Edward W. Said's book, Orientalism: Western Conceptions of the Orient, is a study of the way generations of western scholars failed to interpret the so-called Orient largely because they perceived it as an inferior and threatening version of the Occident. When the print-based culture encountered the internet there were few who recognised it as a phenomenon that was already having a profound effect on the world and all its media.

Chris Horrie: Director of Journalism Studies at London's largest teaching department for trainee reporters until December, 1998. In an e-mail dated May 17, 2002, he wrote, "I was not in fact sacked because of course there were no grounds on which I could be sacked, though I did fall out with them and left the place. Which is not the same thing at all..."

This paper seeks to examine the dialectical relationship between the internet and a print culture that is already being transformed by the McLuhanesque phenomena of the internet.

On 19 February 1998 Chris Horrie (head of journalism studies at London College of Printing) delivered a lecture in which he held the internet to be less accessible than print media by virtue of its exorbitant cost. "You might have to do a bit of welding," he said, "but you could build your own printing press." The same argument could be made that public transport is too expensive because of the prohibitive cost involved in reinventing the wheel. You might have to do a bit of welding but we could build our own bicycle rather than buy an Inter-rail ticket.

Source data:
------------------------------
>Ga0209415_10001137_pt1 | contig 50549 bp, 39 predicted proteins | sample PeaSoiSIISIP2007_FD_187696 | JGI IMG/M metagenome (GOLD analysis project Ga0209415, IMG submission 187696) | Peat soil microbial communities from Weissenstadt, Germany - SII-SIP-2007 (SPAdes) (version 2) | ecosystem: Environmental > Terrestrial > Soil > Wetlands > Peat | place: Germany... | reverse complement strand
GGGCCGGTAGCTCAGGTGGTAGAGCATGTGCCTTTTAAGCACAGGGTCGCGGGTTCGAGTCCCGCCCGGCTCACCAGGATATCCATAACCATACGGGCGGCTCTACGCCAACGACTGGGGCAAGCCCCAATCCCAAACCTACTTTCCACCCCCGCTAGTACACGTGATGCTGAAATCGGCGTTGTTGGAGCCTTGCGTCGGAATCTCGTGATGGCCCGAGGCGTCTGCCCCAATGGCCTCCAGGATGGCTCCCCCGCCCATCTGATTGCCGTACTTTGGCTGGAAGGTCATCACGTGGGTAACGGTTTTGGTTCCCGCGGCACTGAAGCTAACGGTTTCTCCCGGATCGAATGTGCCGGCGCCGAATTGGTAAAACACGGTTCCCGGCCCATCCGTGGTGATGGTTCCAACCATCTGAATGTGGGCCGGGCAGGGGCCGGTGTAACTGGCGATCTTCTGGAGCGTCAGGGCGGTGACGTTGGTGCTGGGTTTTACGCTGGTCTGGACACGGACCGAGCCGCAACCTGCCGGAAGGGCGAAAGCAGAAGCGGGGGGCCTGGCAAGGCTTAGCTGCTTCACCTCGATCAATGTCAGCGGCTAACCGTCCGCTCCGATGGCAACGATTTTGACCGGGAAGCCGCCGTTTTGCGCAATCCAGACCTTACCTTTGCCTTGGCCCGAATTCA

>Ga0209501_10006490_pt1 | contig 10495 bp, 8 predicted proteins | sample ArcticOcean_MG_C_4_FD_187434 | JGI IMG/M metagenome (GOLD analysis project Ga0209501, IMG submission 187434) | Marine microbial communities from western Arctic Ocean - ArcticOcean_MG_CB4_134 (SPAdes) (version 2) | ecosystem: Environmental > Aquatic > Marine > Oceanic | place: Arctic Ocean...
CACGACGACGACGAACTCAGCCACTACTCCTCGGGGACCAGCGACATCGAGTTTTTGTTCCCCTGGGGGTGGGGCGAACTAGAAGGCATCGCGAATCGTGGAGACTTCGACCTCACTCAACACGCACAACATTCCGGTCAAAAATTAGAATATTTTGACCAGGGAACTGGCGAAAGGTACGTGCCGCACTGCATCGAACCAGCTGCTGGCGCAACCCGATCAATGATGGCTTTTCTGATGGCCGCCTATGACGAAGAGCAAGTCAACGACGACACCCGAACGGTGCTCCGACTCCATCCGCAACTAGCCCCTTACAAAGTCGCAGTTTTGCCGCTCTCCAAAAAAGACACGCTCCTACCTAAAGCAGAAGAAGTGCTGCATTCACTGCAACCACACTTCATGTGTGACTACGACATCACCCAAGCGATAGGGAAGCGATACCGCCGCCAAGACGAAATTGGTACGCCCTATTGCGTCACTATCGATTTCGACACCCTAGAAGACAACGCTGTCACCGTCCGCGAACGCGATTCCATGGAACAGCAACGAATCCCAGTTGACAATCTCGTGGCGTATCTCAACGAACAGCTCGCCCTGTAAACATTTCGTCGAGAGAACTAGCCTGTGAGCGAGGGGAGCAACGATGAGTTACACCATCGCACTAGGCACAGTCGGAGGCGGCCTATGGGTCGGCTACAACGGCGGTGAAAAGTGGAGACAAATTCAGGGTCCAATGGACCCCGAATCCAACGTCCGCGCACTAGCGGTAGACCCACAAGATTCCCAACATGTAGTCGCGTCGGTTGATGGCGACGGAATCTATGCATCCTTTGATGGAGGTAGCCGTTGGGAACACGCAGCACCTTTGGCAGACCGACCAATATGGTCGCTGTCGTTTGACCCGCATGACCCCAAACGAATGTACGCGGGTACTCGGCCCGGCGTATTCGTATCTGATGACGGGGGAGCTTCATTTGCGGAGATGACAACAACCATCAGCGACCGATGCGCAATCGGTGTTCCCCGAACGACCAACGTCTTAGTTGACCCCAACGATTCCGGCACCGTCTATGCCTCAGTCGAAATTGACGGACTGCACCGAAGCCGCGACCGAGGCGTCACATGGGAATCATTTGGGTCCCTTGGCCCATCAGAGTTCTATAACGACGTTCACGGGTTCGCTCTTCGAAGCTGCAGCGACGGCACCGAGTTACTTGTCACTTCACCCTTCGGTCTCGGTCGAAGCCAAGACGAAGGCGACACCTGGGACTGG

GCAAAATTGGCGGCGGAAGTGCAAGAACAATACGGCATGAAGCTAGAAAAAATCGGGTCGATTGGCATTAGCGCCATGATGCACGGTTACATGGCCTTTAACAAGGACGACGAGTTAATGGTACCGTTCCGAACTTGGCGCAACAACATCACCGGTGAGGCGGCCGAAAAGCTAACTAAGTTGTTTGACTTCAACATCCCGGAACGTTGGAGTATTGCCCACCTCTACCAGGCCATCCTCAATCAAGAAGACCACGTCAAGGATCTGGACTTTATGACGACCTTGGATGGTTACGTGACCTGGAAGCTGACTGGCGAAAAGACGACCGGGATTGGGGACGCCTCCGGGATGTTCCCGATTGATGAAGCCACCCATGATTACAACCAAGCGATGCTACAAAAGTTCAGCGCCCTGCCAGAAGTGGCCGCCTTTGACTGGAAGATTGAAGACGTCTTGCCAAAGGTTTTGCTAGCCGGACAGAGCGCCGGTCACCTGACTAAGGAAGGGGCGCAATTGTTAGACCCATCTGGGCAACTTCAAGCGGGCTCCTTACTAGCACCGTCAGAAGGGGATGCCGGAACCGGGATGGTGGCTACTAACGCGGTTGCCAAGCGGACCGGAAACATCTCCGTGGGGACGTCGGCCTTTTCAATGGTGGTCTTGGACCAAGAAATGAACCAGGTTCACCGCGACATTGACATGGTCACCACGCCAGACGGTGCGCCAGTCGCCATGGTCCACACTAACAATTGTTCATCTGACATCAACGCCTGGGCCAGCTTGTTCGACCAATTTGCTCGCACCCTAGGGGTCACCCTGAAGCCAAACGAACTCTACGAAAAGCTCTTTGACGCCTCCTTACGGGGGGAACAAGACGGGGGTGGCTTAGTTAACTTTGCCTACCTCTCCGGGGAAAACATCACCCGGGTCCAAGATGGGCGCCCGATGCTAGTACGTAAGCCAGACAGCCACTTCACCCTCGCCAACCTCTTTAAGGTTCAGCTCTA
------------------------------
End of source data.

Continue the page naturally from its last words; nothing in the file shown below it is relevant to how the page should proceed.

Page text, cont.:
In the same lecture Horrie bemoaned the absence of editorial selection on the worldwide web: "There's so much rubbish!" whereas more enlightened browsers benefit from advanced searching techniques that bring their individual editorial needs from an uncensored medium.

In another context Edward Said wrote: "The contemporary intellectual rightly feels that to ignore a part of the world now demonstrably encroaching upon him is to avoid reality."1 According to McLuhan, we tend look at the familiar present through a rear-view mirror and march backwards into the future.

1 Edward Said, Orientalism: Western Conceptions of the Orient (London: Penguin, 1978) p. 109